In the red is a common phrase that means a person or business is losing money. It can also mean being in debt.
Example: Susie is in the business of selling natural home cleaning products. Unfortunately, she’s in the red this month and so she can’t afford necessary supplies. (In other words, her job did not turn a profit that month; she lost money.)
Synonyms/Related: at a loss, in debt, in dire straits, in the hole
The Origin Of ‘In The Red’
It’s believed that this phrase originates from the practice of using red ink to signify a financial loss. Thus, a business that is “in the red” is a company that is losing money.
It’s possible that the saying originated sometime during the early 1900s. The reason is because there are numerous newspapers from that time that use the phrase in reference to businesses that were functioning at a loss. For example, in the Daily Globe newspaper from the year 1927, under the subheading ‘Failed to get Interest,’ it reads:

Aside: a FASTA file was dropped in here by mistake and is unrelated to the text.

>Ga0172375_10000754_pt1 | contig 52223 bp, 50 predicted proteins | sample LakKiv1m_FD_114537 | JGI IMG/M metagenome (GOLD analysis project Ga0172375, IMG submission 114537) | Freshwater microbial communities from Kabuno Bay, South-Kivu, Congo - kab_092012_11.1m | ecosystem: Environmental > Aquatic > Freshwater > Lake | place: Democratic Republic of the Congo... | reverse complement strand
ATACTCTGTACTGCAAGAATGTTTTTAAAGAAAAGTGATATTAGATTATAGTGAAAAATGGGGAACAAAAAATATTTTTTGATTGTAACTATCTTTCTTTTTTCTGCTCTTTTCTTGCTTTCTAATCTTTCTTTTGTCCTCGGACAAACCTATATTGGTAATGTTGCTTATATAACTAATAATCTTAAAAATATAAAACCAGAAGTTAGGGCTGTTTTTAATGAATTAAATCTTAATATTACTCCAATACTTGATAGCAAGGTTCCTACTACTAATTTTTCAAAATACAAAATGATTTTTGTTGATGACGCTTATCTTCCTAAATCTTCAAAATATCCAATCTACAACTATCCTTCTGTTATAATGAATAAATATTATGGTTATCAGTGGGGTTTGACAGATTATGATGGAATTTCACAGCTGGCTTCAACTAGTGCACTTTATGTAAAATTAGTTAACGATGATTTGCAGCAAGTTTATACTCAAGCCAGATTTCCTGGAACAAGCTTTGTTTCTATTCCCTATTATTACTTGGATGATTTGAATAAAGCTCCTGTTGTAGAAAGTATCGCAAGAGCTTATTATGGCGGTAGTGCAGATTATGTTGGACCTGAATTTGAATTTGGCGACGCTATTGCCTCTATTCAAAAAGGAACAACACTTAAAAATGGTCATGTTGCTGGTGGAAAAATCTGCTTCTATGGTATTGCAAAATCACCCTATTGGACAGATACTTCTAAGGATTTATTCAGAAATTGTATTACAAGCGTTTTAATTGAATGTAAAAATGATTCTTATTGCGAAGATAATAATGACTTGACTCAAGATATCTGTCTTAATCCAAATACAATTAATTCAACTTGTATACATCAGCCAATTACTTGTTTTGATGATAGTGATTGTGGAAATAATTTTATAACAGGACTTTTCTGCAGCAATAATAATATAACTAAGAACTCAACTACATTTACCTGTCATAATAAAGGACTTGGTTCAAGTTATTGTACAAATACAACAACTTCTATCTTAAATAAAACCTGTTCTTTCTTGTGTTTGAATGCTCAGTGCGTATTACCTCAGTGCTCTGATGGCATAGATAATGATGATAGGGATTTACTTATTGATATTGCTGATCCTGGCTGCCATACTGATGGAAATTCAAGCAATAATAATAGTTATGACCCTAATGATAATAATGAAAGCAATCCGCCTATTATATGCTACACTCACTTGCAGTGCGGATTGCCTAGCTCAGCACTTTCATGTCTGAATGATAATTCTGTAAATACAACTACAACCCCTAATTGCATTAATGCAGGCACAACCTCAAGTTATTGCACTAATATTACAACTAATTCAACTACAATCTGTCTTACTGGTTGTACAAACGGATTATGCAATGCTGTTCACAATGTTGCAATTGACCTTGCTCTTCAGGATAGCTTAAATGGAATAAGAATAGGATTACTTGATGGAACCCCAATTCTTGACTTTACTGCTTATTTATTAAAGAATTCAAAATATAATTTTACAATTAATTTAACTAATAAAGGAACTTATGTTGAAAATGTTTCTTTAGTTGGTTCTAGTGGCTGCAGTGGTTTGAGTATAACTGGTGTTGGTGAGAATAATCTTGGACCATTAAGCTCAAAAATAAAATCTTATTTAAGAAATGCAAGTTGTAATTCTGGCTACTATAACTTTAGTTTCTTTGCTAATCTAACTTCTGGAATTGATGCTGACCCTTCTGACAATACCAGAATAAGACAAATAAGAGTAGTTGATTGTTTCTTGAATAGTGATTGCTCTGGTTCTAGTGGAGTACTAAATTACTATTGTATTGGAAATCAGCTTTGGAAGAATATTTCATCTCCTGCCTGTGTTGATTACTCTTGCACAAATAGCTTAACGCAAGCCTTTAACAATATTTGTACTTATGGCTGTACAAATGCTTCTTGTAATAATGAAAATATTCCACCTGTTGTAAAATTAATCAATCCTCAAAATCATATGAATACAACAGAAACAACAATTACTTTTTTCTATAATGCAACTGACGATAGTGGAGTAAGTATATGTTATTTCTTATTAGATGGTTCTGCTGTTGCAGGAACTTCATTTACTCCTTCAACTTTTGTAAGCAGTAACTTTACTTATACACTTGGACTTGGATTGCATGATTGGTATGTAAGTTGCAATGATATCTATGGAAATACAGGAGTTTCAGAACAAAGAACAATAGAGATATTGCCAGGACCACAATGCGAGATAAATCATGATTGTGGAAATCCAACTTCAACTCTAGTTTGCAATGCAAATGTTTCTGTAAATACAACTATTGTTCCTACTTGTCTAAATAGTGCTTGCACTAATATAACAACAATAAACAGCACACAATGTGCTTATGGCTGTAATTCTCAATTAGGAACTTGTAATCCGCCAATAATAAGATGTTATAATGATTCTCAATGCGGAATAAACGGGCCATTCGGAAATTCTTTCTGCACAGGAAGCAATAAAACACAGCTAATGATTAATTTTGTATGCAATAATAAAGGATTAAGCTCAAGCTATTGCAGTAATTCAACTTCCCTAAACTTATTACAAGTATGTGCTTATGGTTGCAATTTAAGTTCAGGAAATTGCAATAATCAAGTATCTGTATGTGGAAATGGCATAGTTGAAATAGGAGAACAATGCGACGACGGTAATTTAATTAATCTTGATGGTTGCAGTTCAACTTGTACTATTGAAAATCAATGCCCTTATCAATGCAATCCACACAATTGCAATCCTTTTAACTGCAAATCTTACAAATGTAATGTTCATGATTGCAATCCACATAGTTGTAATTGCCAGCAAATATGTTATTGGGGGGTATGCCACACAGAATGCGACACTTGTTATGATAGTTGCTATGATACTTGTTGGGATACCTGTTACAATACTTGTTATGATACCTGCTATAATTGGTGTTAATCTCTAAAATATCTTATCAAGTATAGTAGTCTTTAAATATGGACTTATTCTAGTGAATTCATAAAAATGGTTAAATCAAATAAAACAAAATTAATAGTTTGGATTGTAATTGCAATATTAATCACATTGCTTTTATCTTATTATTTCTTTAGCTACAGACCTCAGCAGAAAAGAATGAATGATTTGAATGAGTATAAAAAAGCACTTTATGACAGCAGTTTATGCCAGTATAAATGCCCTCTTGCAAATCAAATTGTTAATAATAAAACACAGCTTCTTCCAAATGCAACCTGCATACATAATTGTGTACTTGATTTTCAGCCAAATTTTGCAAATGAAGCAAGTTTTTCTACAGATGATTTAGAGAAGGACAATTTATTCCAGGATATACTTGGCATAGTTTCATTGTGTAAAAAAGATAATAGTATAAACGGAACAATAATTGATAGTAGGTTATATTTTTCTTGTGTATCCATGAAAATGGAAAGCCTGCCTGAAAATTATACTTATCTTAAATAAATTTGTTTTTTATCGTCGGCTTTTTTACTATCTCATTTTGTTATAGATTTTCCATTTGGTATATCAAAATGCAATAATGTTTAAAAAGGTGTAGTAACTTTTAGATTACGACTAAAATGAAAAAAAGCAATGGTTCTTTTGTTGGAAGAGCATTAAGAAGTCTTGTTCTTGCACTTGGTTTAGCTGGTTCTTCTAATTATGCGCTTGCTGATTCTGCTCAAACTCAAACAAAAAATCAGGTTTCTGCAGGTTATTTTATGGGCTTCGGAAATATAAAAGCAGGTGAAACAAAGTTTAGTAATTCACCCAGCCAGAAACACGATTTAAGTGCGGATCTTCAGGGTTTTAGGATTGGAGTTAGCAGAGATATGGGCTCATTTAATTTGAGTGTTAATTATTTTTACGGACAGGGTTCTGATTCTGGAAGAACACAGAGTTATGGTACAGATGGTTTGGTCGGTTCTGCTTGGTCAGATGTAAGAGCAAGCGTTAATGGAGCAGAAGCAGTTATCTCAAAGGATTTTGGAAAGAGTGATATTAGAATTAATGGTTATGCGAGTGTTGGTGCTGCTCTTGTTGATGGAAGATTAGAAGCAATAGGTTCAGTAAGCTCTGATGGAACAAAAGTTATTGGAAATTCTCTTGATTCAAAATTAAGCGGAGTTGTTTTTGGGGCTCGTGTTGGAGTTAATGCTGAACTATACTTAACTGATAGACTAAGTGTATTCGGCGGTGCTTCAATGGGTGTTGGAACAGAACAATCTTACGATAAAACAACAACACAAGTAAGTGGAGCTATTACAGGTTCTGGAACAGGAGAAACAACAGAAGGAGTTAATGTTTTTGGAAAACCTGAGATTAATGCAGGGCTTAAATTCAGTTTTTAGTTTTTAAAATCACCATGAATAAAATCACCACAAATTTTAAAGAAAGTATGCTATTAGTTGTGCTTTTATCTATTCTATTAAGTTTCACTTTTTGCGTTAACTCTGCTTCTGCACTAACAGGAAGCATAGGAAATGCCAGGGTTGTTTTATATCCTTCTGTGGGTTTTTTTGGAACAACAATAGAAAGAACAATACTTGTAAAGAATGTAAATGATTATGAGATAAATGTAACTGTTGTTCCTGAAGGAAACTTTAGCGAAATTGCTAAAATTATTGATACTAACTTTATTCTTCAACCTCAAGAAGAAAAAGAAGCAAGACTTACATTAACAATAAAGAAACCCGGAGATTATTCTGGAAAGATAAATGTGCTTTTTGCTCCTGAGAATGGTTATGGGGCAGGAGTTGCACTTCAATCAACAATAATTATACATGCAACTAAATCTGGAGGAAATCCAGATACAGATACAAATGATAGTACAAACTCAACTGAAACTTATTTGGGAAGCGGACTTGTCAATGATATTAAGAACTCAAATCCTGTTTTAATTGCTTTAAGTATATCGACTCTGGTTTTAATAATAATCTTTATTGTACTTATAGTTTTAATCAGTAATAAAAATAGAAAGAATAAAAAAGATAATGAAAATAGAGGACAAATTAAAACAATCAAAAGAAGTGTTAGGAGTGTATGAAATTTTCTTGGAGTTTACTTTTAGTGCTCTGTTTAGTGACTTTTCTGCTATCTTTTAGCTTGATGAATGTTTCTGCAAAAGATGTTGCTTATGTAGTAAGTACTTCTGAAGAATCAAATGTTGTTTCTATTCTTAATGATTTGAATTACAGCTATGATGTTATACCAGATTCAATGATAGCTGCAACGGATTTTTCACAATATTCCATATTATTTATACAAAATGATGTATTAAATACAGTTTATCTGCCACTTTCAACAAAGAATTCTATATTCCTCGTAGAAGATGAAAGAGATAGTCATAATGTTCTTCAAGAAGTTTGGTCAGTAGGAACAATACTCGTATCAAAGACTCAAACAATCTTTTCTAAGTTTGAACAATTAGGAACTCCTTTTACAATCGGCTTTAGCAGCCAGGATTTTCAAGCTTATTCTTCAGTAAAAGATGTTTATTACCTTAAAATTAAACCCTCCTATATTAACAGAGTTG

“I regret to report to you that the people who put money into it failed by $30,000 to earn even operating expense and depreciation. The company is in the red all the time.”
- James created a furniture company knowing ahead of time that he’d be working in the red for a while. However, he hoped that business would pick up in the following months so he could start making a profit.
Note: The origins for most phrases and sayings cannot be said with a certainty. What’s provided are theories that may be plausible to how a phrase originated, but not necessarily so.
In addition, quotes that contain a particular phrase may be taken from old newspapers, poems, or books that were written centuries ago, but this by no means confirms that the phrase originates from said newspapers, poems, or books. In all likelihood, if an expression is being used in a newspaper, it’s probably already a well known saying and is from an older time.